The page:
Chaired by Kate Stuart who has worked at the Edinburgh Fringe for almost 30 years, the panel was made up of Lynne Parker of Funny Women, cabaret hostess and singer Lili La Scala and comedian Kate Smurthwaite. Each has been coming to the Fringe regularly. Kate Stuart commented that until she was invited to chair the panel she had "not thought of the Fringe as 'gender specific'".
However when Kate Smurthwaite, who is currently putting both her 8th and 9th show on at the Fringe and has a regular column in the Guardian said she had never been reviewed by a national newspaper it appears that maybe there is a problem. This wasn't another 'Are Women Funny?' event, it was a discussion of the treatment of funny women.
Now, I have never seen Smurthwaite's stand up. It could be that she is simply not great at comedy. The answer to every knock back unfortunately has to be 'try harder'. As Tiff Stevenson said at the end of her show "Live comedy is a meritocracy".
Don't ask and you won't know if this is sexism or timidity.
An observation of Smurthwaite's of other women performers is that while their male colleagues go out and ask for the work while many women won't. Don't ask and you won't know if this is sexism or timidity.
Performer Rachael Clerke commented that so far all her reviews from the Fringe referred to her as a girl, meaning she felt she couldn't use them. A woman of colour who had visited the fringe in 2006 noted there were still very few acts on the fringe who weren't white. The cost of putting on a show has also resulted in the white women of the Fringe being predominantly middle class.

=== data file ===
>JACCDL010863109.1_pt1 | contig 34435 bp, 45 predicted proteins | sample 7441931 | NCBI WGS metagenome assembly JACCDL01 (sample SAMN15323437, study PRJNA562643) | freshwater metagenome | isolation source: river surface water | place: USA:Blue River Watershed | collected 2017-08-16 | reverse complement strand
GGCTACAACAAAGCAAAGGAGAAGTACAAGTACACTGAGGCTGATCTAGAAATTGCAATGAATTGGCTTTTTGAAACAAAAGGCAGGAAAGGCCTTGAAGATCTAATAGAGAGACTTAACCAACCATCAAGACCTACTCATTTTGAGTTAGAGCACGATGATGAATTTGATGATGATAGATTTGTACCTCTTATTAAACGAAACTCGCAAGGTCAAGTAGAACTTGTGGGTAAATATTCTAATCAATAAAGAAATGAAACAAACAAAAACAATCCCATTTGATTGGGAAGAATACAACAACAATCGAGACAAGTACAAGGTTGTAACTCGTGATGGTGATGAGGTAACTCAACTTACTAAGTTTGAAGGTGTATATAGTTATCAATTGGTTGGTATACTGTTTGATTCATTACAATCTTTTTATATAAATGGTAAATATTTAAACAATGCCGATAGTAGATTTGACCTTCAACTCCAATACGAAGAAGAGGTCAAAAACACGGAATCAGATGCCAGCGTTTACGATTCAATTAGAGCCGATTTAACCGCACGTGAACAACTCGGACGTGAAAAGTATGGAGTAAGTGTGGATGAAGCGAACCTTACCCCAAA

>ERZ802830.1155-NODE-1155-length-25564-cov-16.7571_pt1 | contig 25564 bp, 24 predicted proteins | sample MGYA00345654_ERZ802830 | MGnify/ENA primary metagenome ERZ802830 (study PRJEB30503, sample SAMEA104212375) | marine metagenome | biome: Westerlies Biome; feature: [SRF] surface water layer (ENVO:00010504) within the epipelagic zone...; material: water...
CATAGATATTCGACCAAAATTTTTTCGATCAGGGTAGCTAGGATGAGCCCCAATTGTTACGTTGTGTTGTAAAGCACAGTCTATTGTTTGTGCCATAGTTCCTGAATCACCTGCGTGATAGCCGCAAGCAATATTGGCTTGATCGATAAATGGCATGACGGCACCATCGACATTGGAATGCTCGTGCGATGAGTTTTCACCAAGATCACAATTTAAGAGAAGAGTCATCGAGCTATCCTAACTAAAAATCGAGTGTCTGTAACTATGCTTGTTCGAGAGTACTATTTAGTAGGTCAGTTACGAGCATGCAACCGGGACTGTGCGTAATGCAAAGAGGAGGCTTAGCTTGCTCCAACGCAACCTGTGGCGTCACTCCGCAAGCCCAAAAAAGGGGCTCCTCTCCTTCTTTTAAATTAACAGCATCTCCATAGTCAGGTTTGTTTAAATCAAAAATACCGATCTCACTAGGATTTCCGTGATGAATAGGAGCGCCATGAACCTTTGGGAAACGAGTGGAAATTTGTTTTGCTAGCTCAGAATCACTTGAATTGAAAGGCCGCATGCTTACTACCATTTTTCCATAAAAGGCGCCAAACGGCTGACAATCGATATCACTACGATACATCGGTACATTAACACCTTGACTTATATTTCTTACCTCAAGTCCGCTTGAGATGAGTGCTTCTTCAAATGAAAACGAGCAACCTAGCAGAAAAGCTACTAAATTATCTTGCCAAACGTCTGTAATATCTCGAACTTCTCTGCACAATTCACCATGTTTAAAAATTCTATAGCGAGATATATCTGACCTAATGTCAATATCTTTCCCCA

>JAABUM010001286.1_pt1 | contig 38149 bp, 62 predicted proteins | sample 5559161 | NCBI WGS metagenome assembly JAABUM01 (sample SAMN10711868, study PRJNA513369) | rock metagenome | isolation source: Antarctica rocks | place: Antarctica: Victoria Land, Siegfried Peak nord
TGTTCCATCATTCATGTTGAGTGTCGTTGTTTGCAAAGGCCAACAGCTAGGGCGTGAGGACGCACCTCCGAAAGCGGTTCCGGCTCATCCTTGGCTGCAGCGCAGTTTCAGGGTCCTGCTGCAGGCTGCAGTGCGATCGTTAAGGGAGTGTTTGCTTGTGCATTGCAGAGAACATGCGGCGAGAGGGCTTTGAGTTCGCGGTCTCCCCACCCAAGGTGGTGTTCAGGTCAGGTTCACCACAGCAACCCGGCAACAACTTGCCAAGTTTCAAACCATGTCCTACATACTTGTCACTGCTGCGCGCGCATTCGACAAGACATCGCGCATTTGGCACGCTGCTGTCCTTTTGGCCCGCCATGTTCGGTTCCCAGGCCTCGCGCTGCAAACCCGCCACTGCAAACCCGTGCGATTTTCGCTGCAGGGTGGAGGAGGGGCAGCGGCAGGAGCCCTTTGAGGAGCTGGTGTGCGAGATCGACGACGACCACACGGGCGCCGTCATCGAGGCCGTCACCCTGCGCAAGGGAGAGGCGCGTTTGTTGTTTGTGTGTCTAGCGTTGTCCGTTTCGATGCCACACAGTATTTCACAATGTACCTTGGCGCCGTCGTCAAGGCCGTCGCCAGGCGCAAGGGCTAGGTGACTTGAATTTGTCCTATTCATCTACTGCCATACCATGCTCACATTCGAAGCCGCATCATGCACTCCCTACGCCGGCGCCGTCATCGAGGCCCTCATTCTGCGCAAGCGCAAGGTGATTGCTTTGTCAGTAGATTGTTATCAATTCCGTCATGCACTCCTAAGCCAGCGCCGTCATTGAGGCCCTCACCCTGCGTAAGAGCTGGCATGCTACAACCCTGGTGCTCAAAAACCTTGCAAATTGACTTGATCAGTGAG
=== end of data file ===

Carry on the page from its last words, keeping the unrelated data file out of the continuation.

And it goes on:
A thing I did notice at the Fringe is that women comedians are going on stage and somehow bare their souls altruistically. This is their autobiography but it is not self obsessed, it is reaching out. Mae Martin is talking about her various anxieties, Susan Calman discusses her nervous breakdown and dislike for herself, Abigoliah Schamaun tells of her promiscuity and being bereaved, Tiff Stevenson discusses body dysmorphia, dermatillomania and suicide all for a laugh but also to open up the desperately needed conversation.
We currently have a huge amount of brave, funny, intelligent women on the comedy scene, we all need to be more mutually supportive and louder.